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Forest edges, tree diversity and tree identity change leaf miner diversity in a temperate forest
Tijdschriftbijdrage - Tijdschriftartikel
In forests, besides tree diversity, tree identity can determine herbivore species diversity. Herbivore species diversity can also depend on spatial factors, such as edge effects; however, empirical evidence for this remains scarce. Furthermore, patterns in herbivore diversity may differ between forest stand level and responses at individual tree species. It is therefore important to disentangle stand-level patterns from associational responses specific to certain host species. We studied the effects of edge distance, tree diversity and tree species composition on leaf miner abundance, richness and diversity in temperate forests. We disentangled leaf miners' responses at stand level from those of miners associated with each of three individual tree species: Quercus robur L., Quercus rubra L. and Fagus sylvatica L. We found that tree diversity increased stand-level leaf miner richness and diversity. Fagus sylvatica and stand-level leaf miner abundance increased closer to edges. This was suppressed at stand level in more diverse mixtures. Underlying tree diversity effects, stand-level leaf miner metrics are strongly associated with tree species composition, due to many unique species found on F. sylvatica and Q. robur. Additionally, F. sylvatica experienced associational susceptibility to abundance in mixtures with Q. robur. Quercus robur experienced association susceptibility to miner richness in the mixture with Q. rubra. Studying the herbivore community at different spatial scales is a first step towards better understanding tree identity effects underlying tree diversity effects. Our findings emphasise context dependency of positive diversity effects on herbivores in terms of edge effects and tree species composition.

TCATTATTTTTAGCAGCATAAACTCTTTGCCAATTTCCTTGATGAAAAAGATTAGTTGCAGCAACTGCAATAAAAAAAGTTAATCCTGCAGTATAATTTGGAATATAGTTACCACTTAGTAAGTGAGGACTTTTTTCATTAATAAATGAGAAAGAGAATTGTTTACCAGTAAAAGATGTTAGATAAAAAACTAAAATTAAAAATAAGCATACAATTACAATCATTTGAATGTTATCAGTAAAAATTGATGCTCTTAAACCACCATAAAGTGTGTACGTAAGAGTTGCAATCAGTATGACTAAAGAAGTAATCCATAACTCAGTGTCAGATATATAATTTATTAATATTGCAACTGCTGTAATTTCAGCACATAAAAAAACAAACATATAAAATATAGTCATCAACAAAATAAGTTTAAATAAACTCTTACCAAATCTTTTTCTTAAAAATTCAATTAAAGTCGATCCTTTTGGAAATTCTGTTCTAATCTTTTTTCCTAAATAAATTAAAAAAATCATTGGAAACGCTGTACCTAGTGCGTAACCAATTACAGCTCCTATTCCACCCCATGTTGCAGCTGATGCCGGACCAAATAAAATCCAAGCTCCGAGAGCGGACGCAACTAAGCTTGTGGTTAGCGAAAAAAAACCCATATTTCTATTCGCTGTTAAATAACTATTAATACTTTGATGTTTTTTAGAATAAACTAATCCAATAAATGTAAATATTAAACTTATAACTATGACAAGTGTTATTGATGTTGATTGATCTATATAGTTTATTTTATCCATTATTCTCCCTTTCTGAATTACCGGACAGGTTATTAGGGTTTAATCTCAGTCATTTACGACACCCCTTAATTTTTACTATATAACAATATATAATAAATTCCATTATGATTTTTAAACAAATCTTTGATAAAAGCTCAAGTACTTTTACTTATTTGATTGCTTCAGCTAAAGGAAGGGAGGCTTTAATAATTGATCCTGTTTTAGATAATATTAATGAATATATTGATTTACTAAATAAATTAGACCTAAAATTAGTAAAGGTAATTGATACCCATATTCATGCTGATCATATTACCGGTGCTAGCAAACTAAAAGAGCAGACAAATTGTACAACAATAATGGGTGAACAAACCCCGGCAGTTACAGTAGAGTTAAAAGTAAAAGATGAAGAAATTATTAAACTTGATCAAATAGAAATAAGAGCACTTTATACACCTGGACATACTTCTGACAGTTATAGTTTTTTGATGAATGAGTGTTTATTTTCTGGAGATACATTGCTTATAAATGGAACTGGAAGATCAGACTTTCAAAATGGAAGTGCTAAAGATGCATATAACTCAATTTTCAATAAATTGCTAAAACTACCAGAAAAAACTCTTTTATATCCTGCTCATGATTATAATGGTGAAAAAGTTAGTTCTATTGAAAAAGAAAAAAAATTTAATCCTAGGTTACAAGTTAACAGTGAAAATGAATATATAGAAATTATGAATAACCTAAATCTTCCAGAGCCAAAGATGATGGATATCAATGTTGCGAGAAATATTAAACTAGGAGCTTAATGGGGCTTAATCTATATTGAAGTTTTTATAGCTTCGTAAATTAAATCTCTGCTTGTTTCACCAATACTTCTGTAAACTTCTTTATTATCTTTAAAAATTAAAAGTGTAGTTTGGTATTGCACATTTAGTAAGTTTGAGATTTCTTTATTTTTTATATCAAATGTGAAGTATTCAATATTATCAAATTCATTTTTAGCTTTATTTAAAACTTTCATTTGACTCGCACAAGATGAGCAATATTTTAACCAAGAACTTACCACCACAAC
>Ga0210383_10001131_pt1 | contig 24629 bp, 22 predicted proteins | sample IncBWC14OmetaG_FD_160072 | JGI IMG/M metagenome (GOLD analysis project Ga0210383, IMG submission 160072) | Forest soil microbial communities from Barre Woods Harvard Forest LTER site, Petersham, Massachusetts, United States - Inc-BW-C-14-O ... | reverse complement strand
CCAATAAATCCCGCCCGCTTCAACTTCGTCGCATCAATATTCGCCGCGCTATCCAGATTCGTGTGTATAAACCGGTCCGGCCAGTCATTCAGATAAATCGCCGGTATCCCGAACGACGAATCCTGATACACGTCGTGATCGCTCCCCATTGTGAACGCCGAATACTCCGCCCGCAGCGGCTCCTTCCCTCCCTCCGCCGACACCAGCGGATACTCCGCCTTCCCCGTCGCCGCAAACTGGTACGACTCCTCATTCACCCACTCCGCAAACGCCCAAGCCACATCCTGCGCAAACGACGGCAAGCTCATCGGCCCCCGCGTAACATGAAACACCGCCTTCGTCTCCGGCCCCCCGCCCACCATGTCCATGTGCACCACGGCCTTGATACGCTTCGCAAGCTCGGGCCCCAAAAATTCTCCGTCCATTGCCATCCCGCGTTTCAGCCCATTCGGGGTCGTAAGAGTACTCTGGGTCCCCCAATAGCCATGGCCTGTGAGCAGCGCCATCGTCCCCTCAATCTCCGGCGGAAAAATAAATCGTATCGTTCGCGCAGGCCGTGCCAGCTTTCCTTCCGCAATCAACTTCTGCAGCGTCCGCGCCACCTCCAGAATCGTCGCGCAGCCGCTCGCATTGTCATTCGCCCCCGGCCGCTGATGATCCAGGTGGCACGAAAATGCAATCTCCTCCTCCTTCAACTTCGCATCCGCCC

Tijdschrift: Insect Conservation and Diversity
Pagina's: 10 - 22
Jaar van publicatie:2020